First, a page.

- Smoke in the Cockpit - possible intrusion of smoke into the cockpit or the cabin, due to bleed air system contamination, with the associated communication problems due to sound distortion caused by donning of oxygen masks.
- Pressurisation problems - due to the engine fire/engine shutdown, the aircraft might not be able to stay pressurised. In this scenario, depressurisation is likely to be gradual but depending upon the aircraft type and any collateral damage caused by the fire or uncontained engine failure, the depressurisation could be rapid.
What Help to Provide
Best practice is to follow the following guidelines using the mnemonic ASSIST:
A - Ensure that the reported emergency is well-understood and acknowledged;
S - Establish and maintain separation from other traffic and terrain;
S - Impose silence on your control frequency, if necessary; and do not delay or disturb urgent cockpit action by unnecessary transmissions;
I - Inform your supervisor and other sectors, units and airports as appropriate;
S - Provide maximum support to the flight crew; and,
T - Allow the flight crew sufficient time to manage the emergency.
The controller should be prepared to:
- Acknowledge emergency on RTF
- Inform the crew about the nearest suitable aerodrome and provide alternate aerodrome details and weather information as soon as possible
- Ask for number of Persons On Board (POB)
- Ask if there are dangerous goods on board
- Inform the landing aerodrome of the inbound traffic with engine/APU on fire
- Inform the crew if fire/smoke is observed
- Offer the pilot an extended final approach
- Clear the runway according to local instructions
- Keep the safety strip clear
- Ensure that a go-around is not necessary due to ATC reasons
- Anticipate the potential for overheated brakes and burst tire
- Expect a blocked runway
- Expect positioning of the aircraft with the burning engine downwind on the runway and immediate evacuation
- Ensure that towing equipment is on stand-by as appropriate
- In case of forced landing, record last known position and time
- Personal Awareness - ATCOs should always monitor the course and altitude of traffic in their sector. Being constantly aware of any ongoing deviations should provide precious time for vectoring of nearby traffic. If there are any uncertainties - verify until there is no doubt.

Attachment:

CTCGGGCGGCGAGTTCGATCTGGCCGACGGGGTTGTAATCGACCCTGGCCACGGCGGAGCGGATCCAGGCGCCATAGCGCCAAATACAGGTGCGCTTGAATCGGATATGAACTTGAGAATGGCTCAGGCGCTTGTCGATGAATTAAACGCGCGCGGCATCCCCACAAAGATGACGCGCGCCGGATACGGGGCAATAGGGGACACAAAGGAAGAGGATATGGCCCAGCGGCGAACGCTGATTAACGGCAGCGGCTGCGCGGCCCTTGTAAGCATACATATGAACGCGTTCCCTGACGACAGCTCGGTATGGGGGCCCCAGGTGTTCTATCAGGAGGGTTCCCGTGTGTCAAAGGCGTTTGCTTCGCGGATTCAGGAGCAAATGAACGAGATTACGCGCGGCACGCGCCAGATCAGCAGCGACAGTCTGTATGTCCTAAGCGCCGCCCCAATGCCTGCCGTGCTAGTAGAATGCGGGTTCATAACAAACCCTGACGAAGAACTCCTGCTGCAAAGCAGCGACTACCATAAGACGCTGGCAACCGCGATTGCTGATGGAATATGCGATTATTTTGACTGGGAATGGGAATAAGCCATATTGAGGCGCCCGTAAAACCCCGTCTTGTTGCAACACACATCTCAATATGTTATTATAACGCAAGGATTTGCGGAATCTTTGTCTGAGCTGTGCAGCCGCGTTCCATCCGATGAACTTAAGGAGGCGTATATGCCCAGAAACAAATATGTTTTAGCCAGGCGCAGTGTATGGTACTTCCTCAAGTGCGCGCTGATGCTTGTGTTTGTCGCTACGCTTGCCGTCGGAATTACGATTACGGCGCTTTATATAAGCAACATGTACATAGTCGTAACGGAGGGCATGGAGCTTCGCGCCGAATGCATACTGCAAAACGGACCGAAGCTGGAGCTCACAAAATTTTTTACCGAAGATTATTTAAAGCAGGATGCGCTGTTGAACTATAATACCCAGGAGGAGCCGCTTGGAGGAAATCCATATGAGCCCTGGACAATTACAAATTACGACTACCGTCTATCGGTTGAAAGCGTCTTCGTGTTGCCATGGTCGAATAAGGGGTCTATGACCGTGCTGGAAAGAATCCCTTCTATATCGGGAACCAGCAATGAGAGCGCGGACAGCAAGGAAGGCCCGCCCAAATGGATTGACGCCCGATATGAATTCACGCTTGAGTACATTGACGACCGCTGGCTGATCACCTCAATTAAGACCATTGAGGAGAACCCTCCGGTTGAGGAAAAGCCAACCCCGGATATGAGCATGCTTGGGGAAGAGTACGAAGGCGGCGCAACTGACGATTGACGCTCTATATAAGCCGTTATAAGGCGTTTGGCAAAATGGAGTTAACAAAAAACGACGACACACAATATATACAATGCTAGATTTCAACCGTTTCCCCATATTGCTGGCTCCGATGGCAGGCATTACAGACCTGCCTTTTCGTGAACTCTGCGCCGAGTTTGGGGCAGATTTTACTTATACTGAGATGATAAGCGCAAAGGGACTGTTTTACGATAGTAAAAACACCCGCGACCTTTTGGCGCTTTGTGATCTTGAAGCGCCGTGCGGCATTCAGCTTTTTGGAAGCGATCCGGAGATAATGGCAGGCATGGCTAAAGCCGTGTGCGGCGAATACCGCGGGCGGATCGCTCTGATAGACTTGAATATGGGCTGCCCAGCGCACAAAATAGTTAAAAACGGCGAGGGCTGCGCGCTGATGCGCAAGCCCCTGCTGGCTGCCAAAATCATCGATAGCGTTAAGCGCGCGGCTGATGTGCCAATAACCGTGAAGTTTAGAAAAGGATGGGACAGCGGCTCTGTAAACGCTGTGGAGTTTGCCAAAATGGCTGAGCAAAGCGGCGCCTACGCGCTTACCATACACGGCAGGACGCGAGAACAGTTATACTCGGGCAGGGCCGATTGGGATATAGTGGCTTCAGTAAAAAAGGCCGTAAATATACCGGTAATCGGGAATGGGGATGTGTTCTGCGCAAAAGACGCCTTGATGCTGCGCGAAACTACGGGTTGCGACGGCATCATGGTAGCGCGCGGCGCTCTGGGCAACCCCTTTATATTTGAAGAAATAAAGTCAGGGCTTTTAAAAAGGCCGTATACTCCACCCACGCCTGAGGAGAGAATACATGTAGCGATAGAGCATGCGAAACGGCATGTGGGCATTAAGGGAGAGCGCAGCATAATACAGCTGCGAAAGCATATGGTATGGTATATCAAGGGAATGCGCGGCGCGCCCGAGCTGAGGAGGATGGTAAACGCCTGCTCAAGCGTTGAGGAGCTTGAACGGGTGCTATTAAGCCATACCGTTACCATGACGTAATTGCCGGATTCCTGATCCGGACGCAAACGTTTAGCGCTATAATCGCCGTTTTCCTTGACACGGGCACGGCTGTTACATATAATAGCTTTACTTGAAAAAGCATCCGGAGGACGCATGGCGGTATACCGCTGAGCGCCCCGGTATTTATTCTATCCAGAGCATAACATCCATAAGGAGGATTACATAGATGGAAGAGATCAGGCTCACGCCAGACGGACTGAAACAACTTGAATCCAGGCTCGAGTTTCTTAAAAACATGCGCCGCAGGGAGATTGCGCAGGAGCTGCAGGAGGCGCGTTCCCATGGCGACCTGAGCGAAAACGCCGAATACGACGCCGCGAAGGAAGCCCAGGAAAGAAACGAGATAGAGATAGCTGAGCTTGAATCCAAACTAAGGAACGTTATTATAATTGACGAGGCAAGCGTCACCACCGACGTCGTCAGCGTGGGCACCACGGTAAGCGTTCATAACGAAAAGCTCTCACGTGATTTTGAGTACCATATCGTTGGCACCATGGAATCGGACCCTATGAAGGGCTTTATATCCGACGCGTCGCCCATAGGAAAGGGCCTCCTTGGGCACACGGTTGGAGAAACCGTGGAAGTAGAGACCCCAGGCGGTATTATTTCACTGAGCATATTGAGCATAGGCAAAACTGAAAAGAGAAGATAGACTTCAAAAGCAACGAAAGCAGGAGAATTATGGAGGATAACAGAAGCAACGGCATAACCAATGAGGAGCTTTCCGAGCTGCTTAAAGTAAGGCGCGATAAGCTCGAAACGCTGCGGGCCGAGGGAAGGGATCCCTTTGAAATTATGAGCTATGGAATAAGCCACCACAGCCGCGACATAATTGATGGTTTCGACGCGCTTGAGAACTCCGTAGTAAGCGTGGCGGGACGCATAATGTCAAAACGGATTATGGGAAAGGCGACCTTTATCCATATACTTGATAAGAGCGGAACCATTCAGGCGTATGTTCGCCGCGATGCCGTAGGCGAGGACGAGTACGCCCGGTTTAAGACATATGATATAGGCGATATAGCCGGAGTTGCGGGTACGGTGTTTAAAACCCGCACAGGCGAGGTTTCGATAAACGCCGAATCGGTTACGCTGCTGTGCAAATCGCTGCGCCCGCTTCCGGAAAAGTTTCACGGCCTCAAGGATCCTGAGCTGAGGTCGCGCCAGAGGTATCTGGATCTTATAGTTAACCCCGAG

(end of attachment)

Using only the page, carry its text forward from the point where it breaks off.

- Adequate Reaction - Some of the possible actions: transfer all other aircraft to another frequency (possible broadcast to all stations to increase awareness); leave the emergency traffic on the current frequency; increase the volume of the receiver; have a colleague (a separate pair of ears) to also listen to all transmissions from the aircraft.
- Technological Limitations - Try to keep aircraft within radar cover. Have in mind the features of the existing radar system.
- Organisational Awareness - The fast provision of ATCOs during emergency situations should be an objective at administrative level. Periodic training and drills are likely to improve intra-organisational coordination.
Accidents and Incidents
The following events involved engine fire:
On 23 February 2016, a Boeing 737-800 departing New Chitose encountered sudden-onset and unforecast heavy snowfall whilst taxiing out. When the right engine ran down and cabin crew reports of unusual smells in the cabin and flames coming from the right engine were received, it was decided that an emergency evacuation was required. During this evacuation three passengers were injured, one seriously. The engine fire was found to have been in the tailpipe and caused by an oil leak due to engine fan blade and compressor icing which had also led to vapourised engine oil contaminating the air conditioning system.
On 2 October 2021, an Airbus A320neo ingested a large bird into its right engine (a Pratt & Whitney PW1100G) during takeoff at Atlantic City and a high speed rejected takeoff followed. When leaked fuel pooling within the engine cowling subsequently ignited, an on-runway emergency evacuation was completed with the fire service in attendance. The Investigation identified the ingested bird as a bald eagle with a mass above the applicable certification standard and the fuel leak a secondary consequence of a fan blade broken by bird impact. Engine component design improvements to address the fire risk following large bird ingestion are being developed.
On 18 April 2018, an engine fire warning was annunciated on an Airbus 330-300 which had just taken off from Atlanta. The warning remained after engine shutdown but was eventually replaced by a fire detection caution. Although not visible to the crew, a continued/reignited engine fire was subsequently seen by ATC on final approach and extinguished after landing. The Investigation concluded that the avoidable delay in the return to land had considerably increased the engine and pylon damage and noted that continuation of the fire had been facilitated by hydraulic fluid passing through a valve held partly open by debris.